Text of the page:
What does ‘bonking’ mean when cycling?

What does ‘bonking’ mean when cycling?

On this edition of the Ask Coach Parry Cycling podcast we chat to our cycling coach Devlin Eyden about the meaning of 'bonking' on our training cycle rides or during a race. He gives us an indepth explanation and tells what the best method is to overcome this.

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David Katz:          Welcome back to the next edition of the Ask Coach Parry Cycling podcast. I’m Mr Active, David Katz, with me once again is Devlin Eyden and another great question we’ve got coming up for you. We’ve been prepped and asked on this one and I’ve seen this happen first-hand with a friend of mine, I eat too much for it to happen to me. It really is serious when it does happen and it revolves around bonking. Devlin, basically what does ‘bonking’ mean and what can you do if you find yourself in that situation?

What exactly is 'bonking'?

Devlin Eyden:      Bonking clinically known as what we would call hypoglycaemia. What it is, is your glycogen stores get depleted after about 90 minutes of intense training, of consistent, intense training. What happens here and what leads to the bonking is not enough fuel in the system. If you have not been eating, if you haven’t had a full tank, glycogen source going into the event, or you haven’t been eating during the event, taking in your carbohydrate drinks throughout the event, it happens then that the glycogen stores deplete and you hit what we call bonk or as some might refer to it as well, as hitting a wall, where you just absolutely run out of any energy that you have in your body.

Symptoms, so that you have some sort of idea of what it might feel like, would be you feel extremely weak, tired, you might get light headed, potentially nausea every now and again and as I mentioned, it’s purely a case of your body has just run out of fuel and you’re not going to be able to sustain the intensity for very much longer.

Make sure you are well fuelled for your cycle training

If you catch it early enough, so you can feel that bonking coming on, my advice would be to take some form of simple carbohydrates, something along the lines of an energy gel, wine gums, jelly babies, that sort of thing. Possibly even a sugar lump, not that we easily carry sugar lumps around, but the idea there, just to get something into the body that’s going to digest quite quickly and get into the system so that you get that immediate energy release.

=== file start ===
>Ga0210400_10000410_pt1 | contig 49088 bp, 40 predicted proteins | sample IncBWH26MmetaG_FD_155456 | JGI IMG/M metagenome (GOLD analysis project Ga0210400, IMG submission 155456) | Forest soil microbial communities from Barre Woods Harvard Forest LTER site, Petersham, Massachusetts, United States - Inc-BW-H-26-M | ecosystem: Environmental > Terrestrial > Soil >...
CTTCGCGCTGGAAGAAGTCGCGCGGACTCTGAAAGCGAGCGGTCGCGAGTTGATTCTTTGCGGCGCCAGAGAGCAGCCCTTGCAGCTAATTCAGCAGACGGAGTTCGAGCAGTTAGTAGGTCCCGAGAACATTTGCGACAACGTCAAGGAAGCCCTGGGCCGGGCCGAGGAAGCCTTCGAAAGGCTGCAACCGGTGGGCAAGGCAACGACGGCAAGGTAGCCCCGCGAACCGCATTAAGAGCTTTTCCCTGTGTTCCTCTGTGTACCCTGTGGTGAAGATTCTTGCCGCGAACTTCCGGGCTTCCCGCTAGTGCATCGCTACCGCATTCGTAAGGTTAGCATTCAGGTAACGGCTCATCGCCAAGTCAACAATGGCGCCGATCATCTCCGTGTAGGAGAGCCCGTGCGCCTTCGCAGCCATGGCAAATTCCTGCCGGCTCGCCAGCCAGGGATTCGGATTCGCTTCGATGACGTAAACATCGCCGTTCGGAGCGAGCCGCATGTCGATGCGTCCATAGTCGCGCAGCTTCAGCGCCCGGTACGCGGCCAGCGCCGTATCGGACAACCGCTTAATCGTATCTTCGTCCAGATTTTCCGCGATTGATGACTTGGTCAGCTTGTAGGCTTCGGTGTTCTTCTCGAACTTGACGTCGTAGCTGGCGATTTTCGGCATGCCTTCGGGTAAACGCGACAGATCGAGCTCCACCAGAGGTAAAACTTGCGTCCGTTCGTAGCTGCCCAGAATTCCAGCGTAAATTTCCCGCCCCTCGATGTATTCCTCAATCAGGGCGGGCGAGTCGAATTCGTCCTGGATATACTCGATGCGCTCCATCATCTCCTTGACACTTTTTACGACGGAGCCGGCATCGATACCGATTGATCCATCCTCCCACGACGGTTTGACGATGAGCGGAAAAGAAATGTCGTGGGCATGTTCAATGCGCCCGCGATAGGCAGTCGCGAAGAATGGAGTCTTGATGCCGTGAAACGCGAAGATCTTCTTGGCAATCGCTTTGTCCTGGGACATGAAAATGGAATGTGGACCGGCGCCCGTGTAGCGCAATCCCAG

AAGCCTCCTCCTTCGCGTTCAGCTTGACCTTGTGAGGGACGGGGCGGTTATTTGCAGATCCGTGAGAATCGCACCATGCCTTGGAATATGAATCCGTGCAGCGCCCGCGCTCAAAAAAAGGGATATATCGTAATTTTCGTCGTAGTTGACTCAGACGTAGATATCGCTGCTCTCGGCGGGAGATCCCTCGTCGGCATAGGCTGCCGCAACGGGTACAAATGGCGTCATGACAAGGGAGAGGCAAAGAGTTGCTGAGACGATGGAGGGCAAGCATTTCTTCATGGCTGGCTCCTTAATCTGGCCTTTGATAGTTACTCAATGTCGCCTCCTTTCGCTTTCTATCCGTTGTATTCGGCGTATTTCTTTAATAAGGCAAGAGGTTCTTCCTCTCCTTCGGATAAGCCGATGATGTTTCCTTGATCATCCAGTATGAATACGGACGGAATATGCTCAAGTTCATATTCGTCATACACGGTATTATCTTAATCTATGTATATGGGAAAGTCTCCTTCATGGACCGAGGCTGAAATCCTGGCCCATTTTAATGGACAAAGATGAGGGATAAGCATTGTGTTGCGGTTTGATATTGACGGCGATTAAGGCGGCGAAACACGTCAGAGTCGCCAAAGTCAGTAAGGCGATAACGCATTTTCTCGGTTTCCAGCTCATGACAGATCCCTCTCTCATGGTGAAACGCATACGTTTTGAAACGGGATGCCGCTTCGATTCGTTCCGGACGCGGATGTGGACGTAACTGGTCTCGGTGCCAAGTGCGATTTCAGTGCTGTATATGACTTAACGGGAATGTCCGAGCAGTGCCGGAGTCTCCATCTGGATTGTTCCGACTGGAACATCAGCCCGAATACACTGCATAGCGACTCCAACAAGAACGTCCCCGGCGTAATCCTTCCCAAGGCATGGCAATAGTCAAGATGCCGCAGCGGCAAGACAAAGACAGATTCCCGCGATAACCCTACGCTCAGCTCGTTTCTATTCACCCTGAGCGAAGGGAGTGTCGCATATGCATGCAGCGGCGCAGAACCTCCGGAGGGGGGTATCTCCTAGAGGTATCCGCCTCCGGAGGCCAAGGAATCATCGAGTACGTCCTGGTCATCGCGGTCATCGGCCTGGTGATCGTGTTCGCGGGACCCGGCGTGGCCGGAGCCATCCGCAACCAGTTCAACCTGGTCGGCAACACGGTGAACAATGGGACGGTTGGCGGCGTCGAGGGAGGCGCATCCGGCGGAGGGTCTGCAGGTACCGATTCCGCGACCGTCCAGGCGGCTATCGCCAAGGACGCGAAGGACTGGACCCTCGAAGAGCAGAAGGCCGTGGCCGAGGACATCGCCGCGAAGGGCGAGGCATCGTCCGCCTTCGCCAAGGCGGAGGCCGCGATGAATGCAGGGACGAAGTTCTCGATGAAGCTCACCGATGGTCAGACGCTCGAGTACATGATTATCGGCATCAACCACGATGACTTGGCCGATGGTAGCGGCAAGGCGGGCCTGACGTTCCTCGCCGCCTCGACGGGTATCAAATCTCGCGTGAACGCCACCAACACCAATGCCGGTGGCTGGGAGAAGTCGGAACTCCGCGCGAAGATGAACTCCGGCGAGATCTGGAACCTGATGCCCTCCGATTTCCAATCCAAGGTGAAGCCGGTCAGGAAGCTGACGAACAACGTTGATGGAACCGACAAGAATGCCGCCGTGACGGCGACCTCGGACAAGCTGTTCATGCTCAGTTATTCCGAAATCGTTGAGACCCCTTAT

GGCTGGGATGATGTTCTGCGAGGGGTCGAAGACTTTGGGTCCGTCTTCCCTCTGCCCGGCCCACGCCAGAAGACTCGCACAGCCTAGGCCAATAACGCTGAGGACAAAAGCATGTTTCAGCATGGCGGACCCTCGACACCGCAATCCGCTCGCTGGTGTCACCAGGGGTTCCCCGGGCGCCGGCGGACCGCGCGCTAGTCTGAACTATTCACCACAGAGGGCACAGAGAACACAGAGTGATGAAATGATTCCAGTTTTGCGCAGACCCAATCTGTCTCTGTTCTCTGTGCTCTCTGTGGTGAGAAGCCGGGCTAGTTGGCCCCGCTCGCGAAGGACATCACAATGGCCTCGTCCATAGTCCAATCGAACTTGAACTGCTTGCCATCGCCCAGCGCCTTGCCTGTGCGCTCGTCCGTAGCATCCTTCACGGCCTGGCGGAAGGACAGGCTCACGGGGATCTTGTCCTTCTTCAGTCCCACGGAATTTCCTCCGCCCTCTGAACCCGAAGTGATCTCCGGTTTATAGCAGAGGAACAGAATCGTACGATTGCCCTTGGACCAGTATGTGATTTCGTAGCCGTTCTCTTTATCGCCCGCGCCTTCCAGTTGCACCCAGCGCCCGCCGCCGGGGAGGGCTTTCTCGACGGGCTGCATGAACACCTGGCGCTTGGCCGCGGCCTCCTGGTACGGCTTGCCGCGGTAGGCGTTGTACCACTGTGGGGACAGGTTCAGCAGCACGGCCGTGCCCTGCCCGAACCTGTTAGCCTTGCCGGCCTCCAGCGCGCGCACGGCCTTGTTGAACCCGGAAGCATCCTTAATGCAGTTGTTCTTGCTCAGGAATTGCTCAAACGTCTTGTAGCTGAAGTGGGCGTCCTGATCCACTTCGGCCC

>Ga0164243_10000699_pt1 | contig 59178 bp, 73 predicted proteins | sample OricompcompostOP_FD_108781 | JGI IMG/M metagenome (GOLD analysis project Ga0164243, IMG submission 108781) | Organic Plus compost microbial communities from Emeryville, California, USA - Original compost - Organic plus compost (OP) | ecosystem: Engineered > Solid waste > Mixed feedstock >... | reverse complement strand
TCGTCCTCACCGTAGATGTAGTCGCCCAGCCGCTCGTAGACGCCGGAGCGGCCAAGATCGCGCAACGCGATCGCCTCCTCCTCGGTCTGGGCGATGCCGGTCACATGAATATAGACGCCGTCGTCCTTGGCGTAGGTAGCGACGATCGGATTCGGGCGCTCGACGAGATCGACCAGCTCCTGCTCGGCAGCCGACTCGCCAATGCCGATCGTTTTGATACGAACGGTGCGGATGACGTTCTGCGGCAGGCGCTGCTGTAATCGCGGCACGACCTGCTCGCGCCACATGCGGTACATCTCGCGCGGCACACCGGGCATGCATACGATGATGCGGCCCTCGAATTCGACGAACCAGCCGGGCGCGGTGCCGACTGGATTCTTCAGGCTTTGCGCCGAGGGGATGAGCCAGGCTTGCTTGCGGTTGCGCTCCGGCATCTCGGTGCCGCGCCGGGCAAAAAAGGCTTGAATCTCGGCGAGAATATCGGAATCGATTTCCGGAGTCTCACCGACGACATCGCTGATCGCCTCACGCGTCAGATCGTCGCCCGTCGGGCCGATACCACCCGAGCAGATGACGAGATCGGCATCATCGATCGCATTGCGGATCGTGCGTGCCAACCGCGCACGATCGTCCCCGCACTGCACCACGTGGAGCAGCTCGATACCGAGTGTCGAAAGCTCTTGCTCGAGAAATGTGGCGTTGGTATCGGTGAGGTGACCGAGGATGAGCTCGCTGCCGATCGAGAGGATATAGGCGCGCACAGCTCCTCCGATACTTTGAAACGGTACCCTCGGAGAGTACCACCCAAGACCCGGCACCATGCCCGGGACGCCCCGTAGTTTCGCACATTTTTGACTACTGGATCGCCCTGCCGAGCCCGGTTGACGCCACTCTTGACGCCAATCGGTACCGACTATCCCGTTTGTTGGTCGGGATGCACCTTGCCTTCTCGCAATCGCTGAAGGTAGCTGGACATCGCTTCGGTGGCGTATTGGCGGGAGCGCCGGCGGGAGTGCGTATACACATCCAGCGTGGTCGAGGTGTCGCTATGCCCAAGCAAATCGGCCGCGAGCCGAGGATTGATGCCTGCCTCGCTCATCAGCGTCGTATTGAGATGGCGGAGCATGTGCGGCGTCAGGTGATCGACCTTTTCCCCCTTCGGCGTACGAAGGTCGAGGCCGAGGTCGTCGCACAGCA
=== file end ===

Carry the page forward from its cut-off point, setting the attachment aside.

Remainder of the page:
Something along the lines of an energy bar for instance, does take a lot longer for it to process into glucose for that energy source. My suggestion would be to try and take a gel rather and get something in that can process a lot quicker and you can digest it a lot quicker.

On the flip side of that though, if you try to push through and you haven’t been 100% sure exactly what’s happening and you catch it a little bit too late, it is a lot harder for you to then play catch up. My advice there would be to try and get, again, get something into your system as quickly as possible and actually stop and just give yourself a little bit of time to recover. Keep fuelling, keep drinking, but make sure that you actually stop training or stop your race for a little while, just to try and recover a little bit.

Key is just to stay fuelled though. Always making sure that you are eating and if you do catch it early enough and you’ve managed to get some food in, make sure you’re eating every half an hour still for the rest of that event or the rest of that training session to at least get you back.

The problem with this though is you then tend to find that recovery afterwards takes a little bit of a knock as well. You will feel flat in your next training session, if it’s a training week for instance and you bonk on a long training ride. Making sure that you’re always fuelled and then refuelling as quick as possible and taking a little bit of time off.

Be vigilant with your nutrition on the bike to stay out of danger

Keeping in mind, when you do hit the wall or you do bonk, it also has an effect on your mental, your cognitive ability, so it does become slightly unsafe. I’ve seen it first-hand as well, in technical, single track on the mountain bike for instance, when we’re at high speeds and bunches on the road, the issue then comes in where your decision making ability takes a little bit of a knock and then just becomes dangerous for you and everyone else around you as well.

That’s why I do suggest to rather stop, try and gain a little bit of energy, get some stuff in and hopefully try and progress a little bit from there. It is important though and we have touched on it several times in previous podcasts, but you need to stay fuelled and you need to practice what your nutrition plan is going to be for race day and in your training.

You need to know what’s going to work for you, what doesn’t work for you and how to go about your strategy in terms of when to eat and how much you eat, whether it’s a carbohydrate drink or actual foods/solids that you’re taking in. Remember, when you bonk, and you bonk hard, it is really difficult for you to play catch-up and recover from that quickly.

DK:         You definitely want to heed the coaches advice on this one and talking about the coach, if you want some one on one time with Devlin and to join a really engaged group, all you need to do is sign up to the online community. Go to coachparry.com/join for exclusive members-only video content, video coaching and access to the private Facebook group.

From Devlin Eyden and myself, Mr Active, David Katz, we’ll catch up with you again next time.

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